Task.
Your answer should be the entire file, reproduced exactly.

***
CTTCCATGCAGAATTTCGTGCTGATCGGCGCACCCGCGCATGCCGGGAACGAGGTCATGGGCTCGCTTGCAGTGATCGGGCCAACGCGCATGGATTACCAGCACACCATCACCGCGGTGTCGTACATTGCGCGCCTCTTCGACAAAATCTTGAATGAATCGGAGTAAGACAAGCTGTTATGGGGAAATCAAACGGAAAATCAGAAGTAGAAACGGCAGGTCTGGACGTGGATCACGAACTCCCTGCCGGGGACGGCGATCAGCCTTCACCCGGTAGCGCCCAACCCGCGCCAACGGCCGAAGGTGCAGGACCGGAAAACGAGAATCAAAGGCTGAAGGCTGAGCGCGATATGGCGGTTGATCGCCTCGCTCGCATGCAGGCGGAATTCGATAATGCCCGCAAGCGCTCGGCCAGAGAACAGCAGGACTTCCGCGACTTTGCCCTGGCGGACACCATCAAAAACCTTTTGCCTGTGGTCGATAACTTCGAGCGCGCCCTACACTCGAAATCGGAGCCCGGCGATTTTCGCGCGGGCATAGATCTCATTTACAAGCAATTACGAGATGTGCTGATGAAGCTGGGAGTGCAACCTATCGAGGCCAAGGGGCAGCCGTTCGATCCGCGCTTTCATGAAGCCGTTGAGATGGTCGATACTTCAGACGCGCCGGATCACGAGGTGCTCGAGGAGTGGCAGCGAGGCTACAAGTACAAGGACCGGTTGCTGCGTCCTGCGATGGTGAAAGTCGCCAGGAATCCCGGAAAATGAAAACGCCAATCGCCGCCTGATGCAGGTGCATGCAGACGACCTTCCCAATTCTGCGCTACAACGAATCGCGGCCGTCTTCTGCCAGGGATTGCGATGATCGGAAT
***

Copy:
CTTCCATGCAGAATTTCGTGCTGATCGGCGCACCCGCGCATGCCGGGAACGAGGTCATGGGCTCGCTTGCAGTGATCGGGCCAACGCGCATGGATTACCAGCACACCATCACCGCGGTGTCGTACATTGCGCGCCTCTTCGACAAAATCTTGAATGAATCGGAGTAAGACAAGCTGTTATGGGGAAATCAAACGGAAAATCAGAAGTAGAAACGGCAGGTCTGGACGTGGATCACGAACTCCCTGCCGGGGACGGCGATCAGCCTTCACCCGGTAGCGCCCAACCCGCGCCAACGGCCGAAGGTGCAGGACCGGAAAACGAGAATCAAAGGCTGAAGGCTGAGCGCGATATGGCGGTTGATCGCCTCGCTCGCATGCAGGCGGAATTCGATAATGCCCGCAAGCGCTCGGCCAGAGAACAGCAGGACTTCCGCGACTTTGCCCTGGCGGACACCATCAAAAACCTTTTGCCTGTGGTCGATAACTTCGAGCGCGCCCTACACTCGAAATCGGAGCCCGGCGATTTTCGCGCGGGCATAGATCTCATTTACAAGCAATTACGAGATGTGCTGATGAAGCTGGGAGTGCAACCTATCGAGGCCAAGGGGCAGCCGTTCGATCCGCGCTTTCATGAAGCCGTTGAGATGGTCGATACTTCAGACGCGCCGGATCACGAGGTGCTCGAGGAGTGGCAGCGAGGCTACAAGTACAAGGACCGGTTGCTGCGTCCTGCGATGGTGAAAGTCGCCAGGAATCCCGGAAAATGAAAACGCCAATCGCCGCCTGATGCAGGTGCATGCAGACGACCTTCCCAATTCTGCGCTACAACGAATCGCGGCCGTCTTCTGCCAGGGATTGCGATGATCGGAAT